Below are the biographies of the honorees. The bios were provided by Arlington County Parks and Recreation Department staff. This will be read out loud at Saturday's awards ceremony. To find out more about the awards, read our previous article:
Darnell Crewe Wise Lightbourn
Darnell Crewe Wise Lightbourn believes music helps to bring together people and their collective experience, no matter how diverse we are. It crosses language barriers, education and age differences. She is a passionate and life-long educator whose commitment to improving the quality of education and learning for children and adults has been in the forefront of her being.
Whether it was introducing young children to the joys of music at one of the four elementary schools she taught in Arlington, inspiring young teens to develop confidence through dance and music at Thomas Jefferson Middle School or leading the choir at Stratford High School, Mrs. Wise Lightbourn helped to put music and rhythm into the secret places of their hearts.
Mrs. Wise Lightbourn has been advancing the love of knowledge and music in Northern Virginia for more than 30 years. She herself received her Bachelor’s Degree from Virginia State University and a Master’s from George Mason University. She’s made a distinctive impact in the community, supporting various humanities programs and helping new generations of Arlingtonians learn about their heritage with tribute programs to Dr. Martin Luther King, Jr., and Marian Anderson. She was even the choral director at the 400th Anniversary of the Founding of Jamestown and was recognized by President and Mrs. Obama as the Outstanding Music Educator in 2009. And her voice is still strong. She currently is a board member of the Opera Guild of Northern Virginia, and a vocal instructor at the Levine School of Music. She also coaches speakers, actors and singers, and serves as a judge for voice competitions and choral festivals.
Mrs. Lightbourn's commitment and passion is to faith, family and friends. She is the proud mother of Kenneth Wise, Jr., Darryl L Wise, and Kenay W. Wright and the grandmother of Langley Anasten Wright.
At the Jamestown 400th Anniversary event, Ms. Wise Lightbourn is quoted as saying “music is the thread that binds us all together.” Well, I believe it is people like you, Darnell, which truly binds us all together. We thank you for your many years of service to our community and your commitment to providing an outstanding education to so many.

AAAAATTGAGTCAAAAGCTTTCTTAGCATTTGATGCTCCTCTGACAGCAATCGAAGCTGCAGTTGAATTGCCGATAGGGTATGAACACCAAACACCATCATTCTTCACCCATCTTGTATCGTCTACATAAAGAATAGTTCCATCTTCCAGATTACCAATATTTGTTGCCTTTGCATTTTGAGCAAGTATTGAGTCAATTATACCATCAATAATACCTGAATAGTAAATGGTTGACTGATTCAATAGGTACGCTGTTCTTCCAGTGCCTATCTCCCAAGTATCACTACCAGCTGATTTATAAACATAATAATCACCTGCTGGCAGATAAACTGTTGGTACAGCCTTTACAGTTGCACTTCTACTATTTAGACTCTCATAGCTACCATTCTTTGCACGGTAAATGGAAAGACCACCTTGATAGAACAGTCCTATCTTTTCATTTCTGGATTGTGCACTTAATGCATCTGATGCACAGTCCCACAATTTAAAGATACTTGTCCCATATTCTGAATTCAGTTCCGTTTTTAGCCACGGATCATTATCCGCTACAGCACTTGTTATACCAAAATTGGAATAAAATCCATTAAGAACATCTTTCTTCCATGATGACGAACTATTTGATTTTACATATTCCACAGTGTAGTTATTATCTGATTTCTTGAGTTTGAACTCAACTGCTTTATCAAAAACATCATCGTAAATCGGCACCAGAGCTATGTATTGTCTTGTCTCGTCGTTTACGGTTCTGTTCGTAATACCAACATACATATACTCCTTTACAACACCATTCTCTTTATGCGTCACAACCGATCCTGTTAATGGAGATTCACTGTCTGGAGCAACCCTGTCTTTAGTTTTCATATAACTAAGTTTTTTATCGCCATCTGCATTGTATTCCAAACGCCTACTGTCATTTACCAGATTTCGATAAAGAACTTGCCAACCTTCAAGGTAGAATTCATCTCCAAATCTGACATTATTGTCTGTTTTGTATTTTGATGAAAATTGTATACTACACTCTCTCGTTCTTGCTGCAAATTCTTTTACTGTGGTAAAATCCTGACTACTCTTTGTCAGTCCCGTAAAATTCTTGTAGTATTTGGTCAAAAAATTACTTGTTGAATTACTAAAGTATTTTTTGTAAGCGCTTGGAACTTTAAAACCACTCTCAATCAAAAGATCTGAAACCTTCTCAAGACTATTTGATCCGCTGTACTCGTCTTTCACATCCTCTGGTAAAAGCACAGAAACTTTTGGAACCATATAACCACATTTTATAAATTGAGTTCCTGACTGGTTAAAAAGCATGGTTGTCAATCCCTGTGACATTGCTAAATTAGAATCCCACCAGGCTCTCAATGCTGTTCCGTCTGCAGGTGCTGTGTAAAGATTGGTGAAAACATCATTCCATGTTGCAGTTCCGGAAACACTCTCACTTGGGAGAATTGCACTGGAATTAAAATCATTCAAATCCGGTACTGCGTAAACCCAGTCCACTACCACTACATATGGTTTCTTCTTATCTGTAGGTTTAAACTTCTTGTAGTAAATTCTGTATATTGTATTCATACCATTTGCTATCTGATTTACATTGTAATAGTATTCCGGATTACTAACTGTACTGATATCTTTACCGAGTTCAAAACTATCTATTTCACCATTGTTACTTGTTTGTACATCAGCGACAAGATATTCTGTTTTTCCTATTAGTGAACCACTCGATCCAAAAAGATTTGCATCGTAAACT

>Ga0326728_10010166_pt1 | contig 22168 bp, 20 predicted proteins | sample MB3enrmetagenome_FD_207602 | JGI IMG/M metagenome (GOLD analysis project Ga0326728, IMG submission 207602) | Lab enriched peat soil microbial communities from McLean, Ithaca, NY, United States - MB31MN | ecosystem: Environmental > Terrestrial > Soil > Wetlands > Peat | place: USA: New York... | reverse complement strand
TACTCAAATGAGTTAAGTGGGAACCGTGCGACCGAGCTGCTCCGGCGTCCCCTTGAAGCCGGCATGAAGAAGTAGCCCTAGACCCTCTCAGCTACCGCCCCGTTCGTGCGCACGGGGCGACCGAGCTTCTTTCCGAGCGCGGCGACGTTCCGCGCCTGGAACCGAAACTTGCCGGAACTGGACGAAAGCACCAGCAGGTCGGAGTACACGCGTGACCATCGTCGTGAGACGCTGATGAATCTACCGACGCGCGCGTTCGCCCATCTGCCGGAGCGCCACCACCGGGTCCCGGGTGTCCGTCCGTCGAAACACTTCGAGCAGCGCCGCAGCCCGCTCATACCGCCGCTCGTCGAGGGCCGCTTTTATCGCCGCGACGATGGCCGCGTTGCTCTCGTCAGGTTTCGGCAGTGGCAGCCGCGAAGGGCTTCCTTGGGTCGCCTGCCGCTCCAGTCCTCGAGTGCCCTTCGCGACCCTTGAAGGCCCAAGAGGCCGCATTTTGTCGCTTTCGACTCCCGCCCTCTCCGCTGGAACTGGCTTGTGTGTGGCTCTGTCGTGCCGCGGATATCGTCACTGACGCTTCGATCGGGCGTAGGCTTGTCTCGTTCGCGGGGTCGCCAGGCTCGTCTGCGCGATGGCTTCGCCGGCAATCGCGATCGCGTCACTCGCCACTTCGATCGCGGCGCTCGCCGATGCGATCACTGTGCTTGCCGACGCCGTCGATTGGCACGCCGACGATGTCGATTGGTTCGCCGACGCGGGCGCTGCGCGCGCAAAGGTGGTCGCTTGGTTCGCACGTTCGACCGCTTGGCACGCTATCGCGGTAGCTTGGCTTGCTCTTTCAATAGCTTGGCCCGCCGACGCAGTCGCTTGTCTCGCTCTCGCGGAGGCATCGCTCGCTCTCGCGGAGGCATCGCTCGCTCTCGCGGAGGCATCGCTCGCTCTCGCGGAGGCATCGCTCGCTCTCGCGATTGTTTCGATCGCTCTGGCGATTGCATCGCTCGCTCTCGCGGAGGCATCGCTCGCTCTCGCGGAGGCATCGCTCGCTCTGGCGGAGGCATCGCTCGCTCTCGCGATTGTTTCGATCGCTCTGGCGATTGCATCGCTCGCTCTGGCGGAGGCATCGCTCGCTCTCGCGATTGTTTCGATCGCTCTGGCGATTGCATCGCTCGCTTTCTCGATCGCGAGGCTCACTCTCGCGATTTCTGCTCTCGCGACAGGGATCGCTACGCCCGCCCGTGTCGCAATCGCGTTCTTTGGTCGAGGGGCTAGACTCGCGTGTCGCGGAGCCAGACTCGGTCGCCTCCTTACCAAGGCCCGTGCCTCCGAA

“I just want to pack my bags and ease on out of here with my head held high.” This quote epitomizes Bill Vollin’s humility. It was taken from a 1991 article published in The Arlington Journal that highlighted Mr. Vollin’s career and the difference that he made during the 30 years he shared his love of knowledge, his integrity and his commitment to the community and its future.
Mr. Vollin was born and raised in Arlington during a time of great change within the community. He attended Hoffman Boston, a segregated Arlington school that spanned from elementary to high school. After graduation, Mr. Vollin attended Storer College, a segregated school in Harper’s Ferry, West Virginia, where he met Mildred, his college sweetheart and wife of 58 years. He furthered his education by obtaining a Bachelor's Degree in Elementary Education at the University of the District of Columbia, did graduate studies at Howard University and completed his graduate work at George Washington University.
BB King, another articulate black man who did not have the advantage of growing up in Arlington, said, “The beautiful thing about learning is nobody can take it away from you.” Mr. Vollin imparted the fortitude you develop through a diligent educated mind when he began teaching at Langston School, which at the time was the elementary school for African-American children in north Arlington. He continued this passion for learning and self-improvement when he became principal of Glebe Elementary in 1974. He couldn’t believe the state of the 600-student school. The facility lacked a cafeteria, graffiti defaced the building, and students wandered aimlessly in the hallways. A self-described disciplinarian, over the course of three years Mr. Vollin changed the school’s program and made it into a place where parents wanted to send their children instead of a place where transfer requests abounded.